Prairie Post (West Edition)
Federal, Provincial and Territorial Ministers of Agriculture reach a new partnership agreement and inject new funds to support the sector
Last week, the federal, provincial, and territorial (FPT) Ministers of Agriculture reached an agreement in principle for the Sustainable Canadian Agricultural Partnership at their Annual Meeting in Saskatoon, Saskatchewan. This new five-year agreement will inject $500 million in new funds, representing a 25% increase in the cost-shared portion of the partnership.
To enhance economic sustainability, Ministers agreed to improve Business Risk Management (BRM) programs, including raising the AgriStability compensation rate from 70% to 80%. Under the cost-shared envelope, they agreed in principle to the $250 million Resilient Agricultural Landscape Program to support ecological goods and services provided by the agriculture sector.
The new agreement includes stronger targets such as a 3-5 MT reduction in greenhouse gas emissions, increasing sector competitiveness, revenue and exports, and increased participation of Indigenous Peoples, women and youth. There will also be a focus on measuring the results of framework investments.
The agreement, which will require appropriate authorities by each jurisdiction, will mark an ambitious path forward to advance the five priorities agreed to in the Guelph Statement. It will position our sector for continued success as a world leader in environmentally, economically and socially sustainable agriculture. It will enable an innovative and productive internationally competitive sector that can continue to feed Canada and a growing global population at a time when rising costs and global food security are significant concerns.
Over the course of the agreement, Ministers agreed to implement new measures to the suite of BRM programs, which will make them more timely, equitable and easy to understand as well as to better protect producers against climate risk. Ministers will continue to collaborate with producers to ensure they have a suite of programs they can rely on when they face extraordinary situations.
“The path forward leverages regional strengths and diversity to rise to the climate change challenge, support Canadian producers, capture new markets and meet the expectations of consumers at home and abroad. Our discussions this week, and plans for the future, will build off the great work farmers and processors already do. Our ambitious vision, collaborative spirit, and future additional investments will help the sector go even further,” explained Marie-Claude Bibeau, federal Minister of Agriculture and Agri-Food.
In addition to the new agreement and BRM improvements, Ministers advanced discussions on other priority areas including the country’s unique opportunity to feed Canadians and the world through global leadership. Ministers discussed market access, food supply chain, and trade issues, and how to help maximize Canada’s contribution to global food supply. Ministers also discussed the importance of reducing barriers to interprovincial trade and welcome four pilot projects focussed on domestic trade in border regions and Ready to Grow plants.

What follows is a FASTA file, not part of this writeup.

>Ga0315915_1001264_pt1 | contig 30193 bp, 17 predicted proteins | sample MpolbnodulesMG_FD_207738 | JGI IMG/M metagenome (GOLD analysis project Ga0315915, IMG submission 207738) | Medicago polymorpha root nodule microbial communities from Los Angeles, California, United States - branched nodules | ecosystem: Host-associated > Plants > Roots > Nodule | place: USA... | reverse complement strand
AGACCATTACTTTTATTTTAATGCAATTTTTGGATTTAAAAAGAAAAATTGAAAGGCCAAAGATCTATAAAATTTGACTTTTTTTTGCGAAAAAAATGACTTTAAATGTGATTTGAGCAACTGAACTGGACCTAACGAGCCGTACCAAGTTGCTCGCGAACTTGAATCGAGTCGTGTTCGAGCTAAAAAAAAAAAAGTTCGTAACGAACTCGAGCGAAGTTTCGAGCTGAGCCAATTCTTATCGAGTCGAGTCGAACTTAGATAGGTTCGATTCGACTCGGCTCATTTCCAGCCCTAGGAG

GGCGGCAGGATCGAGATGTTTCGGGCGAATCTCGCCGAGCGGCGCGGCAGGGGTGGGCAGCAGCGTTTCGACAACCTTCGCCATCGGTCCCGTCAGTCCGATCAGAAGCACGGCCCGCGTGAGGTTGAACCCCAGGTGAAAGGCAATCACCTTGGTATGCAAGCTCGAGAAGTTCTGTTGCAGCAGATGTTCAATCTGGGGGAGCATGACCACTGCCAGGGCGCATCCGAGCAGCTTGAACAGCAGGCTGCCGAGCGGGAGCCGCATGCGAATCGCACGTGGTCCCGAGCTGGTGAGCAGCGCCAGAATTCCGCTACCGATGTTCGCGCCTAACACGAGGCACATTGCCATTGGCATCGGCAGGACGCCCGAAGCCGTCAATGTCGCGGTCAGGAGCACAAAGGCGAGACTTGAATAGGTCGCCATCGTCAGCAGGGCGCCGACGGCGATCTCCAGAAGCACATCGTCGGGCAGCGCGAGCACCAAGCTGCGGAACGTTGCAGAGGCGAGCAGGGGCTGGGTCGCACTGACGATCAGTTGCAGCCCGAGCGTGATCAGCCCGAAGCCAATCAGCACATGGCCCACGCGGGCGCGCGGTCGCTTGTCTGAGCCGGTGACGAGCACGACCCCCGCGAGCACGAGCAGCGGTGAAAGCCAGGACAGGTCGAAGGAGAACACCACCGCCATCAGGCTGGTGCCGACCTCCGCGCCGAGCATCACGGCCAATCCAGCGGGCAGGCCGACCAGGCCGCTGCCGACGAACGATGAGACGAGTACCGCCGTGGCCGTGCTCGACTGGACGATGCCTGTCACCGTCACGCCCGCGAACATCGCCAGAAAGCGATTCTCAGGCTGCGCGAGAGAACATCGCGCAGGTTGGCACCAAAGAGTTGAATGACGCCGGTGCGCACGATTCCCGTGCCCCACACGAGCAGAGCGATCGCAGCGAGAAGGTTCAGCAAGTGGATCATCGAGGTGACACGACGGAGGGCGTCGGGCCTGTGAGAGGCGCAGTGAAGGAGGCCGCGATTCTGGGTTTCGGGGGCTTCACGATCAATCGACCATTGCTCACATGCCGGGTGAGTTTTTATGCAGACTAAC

Ministers also discussed the importance of ensuring that efforts to reduce emissions from fertilizer or other agricultural sources do not impede Canada’s ability to contribute to domestic and global food security, now or into the future. Ministers agreed to continue to work together and with the sector’s value chain to build on producer’s efforts to reduce fertilizer-related emissions while maintaining competitiveness and Canada’s reputation as a top producer of quality crops.
Ministers also advanced talks around African Swine Fever prevention and preparedness, including lessons learned from the recent Avian Influenza outbreak response. They discussed labour and ongoing work towards a federal National Agricultural Labour Strategy and regulatory priorities. Ministers discussed progress made on a Code of Conduct for grocery retailers and suppliers, which included a presentation by the industry steering committee on concrete elements of a code. They encouraged industry to present a complete code by November 2022.
Ministers addressed the importance of the health of bee populations, domestic and native, to Canada’s economy and the environment. They agreed to work together to make science-based decisions about the safe import of honeybees. Ministers also noted the ongoing collaboration between the Canadian Food Inspection Agency and cattle sectors to perform a risk analysis to potential changes to the bovine spongiform encephalopathy (BSE) control measures to maintain its negligible status within the World Organization for Animal Health.
It was agreed that Quebec will use its targets and accountability mechanisms to contribute to the collective results of the partnership.
The next Annual FPT Ministers’ meeting will be held in Fredericton, New Brunswick in July 2023.
The Ministers who were not in attendance were represented by other officials.
• The agriculture and agri-food value chain continues to be an economic engine driving Canada’s economy, contributing nearly $135 billion of national GDP, and responsible for more than 2 million jobs (1 in 9 jobs) in Canada.
• Exports of agriculture and agri-food products continue to grow, worth over $82 billion in 2021, compared to $74 billion in 2020.